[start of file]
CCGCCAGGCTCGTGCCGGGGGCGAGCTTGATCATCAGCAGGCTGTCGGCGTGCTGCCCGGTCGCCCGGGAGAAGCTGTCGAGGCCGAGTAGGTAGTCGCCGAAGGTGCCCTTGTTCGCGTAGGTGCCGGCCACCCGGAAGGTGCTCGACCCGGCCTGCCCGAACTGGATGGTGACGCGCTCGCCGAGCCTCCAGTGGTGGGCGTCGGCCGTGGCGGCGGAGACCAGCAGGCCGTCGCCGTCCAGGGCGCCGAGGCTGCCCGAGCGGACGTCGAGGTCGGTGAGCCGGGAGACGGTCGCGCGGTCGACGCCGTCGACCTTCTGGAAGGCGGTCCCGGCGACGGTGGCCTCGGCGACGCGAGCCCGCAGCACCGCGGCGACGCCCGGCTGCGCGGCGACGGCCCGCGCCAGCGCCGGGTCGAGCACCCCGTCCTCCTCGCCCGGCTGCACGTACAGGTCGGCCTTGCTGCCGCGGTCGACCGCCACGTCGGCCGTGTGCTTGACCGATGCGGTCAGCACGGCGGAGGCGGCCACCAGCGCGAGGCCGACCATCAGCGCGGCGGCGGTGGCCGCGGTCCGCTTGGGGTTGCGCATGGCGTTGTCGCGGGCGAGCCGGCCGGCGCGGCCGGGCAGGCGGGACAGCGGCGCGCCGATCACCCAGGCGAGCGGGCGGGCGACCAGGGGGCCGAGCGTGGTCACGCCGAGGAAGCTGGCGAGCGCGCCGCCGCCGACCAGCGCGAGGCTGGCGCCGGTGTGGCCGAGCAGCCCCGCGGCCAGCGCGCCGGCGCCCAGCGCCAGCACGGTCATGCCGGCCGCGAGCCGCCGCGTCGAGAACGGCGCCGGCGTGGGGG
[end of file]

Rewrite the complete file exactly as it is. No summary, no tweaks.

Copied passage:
CCGCCAGGCTCGTGCCGGGGGCGAGCTTGATCATCAGCAGGCTGTCGGCGTGCTGCCCGGTCGCCCGGGAGAAGCTGTCGAGGCCGAGTAGGTAGTCGCCGAAGGTGCCCTTGTTCGCGTAGGTGCCGGCCACCCGGAAGGTGCTCGACCCGGCCTGCCCGAACTGGATGGTGACGCGCTCGCCGAGCCTCCAGTGGTGGGCGTCGGCCGTGGCGGCGGAGACCAGCAGGCCGTCGCCGTCCAGGGCGCCGAGGCTGCCCGAGCGGACGTCGAGGTCGGTGAGCCGGGAGACGGTCGCGCGGTCGACGCCGTCGACCTTCTGGAAGGCGGTCCCGGCGACGGTGGCCTCGGCGACGCGAGCCCGCAGCACCGCGGCGACGCCCGGCTGCGCGGCGACGGCCCGCGCCAGCGCCGGGTCGAGCACCCCGTCCTCCTCGCCCGGCTGCACGTACAGGTCGGCCTTGCTGCCGCGGTCGACCGCCACGTCGGCCGTGTGCTTGACCGATGCGGTCAGCACGGCGGAGGCGGCCACCAGCGCGAGGCCGACCATCAGCGCGGCGGCGGTGGCCGCGGTCCGCTTGGGGTTGCGCATGGCGTTGTCGCGGGCGAGCCGGCCGGCGCGGCCGGGCAGGCGGGACAGCGGCGCGCCGATCACCCAGGCGAGCGGGCGGGCGACCAGGGGGCCGAGCGTGGTCACGCCGAGGAAGCTGGCGAGCGCGCCGCCGCCGACCAGCGCGAGGCTGGCGCCGGTGTGGCCGAGCAGCCCCGCGGCCAGCGCGCCGGCGCCCAGCGCCAGCACGGTCATGCCGGCCGCGAGCCGCCGCGTCGAGAACGGCGCCGGCGTGGGGG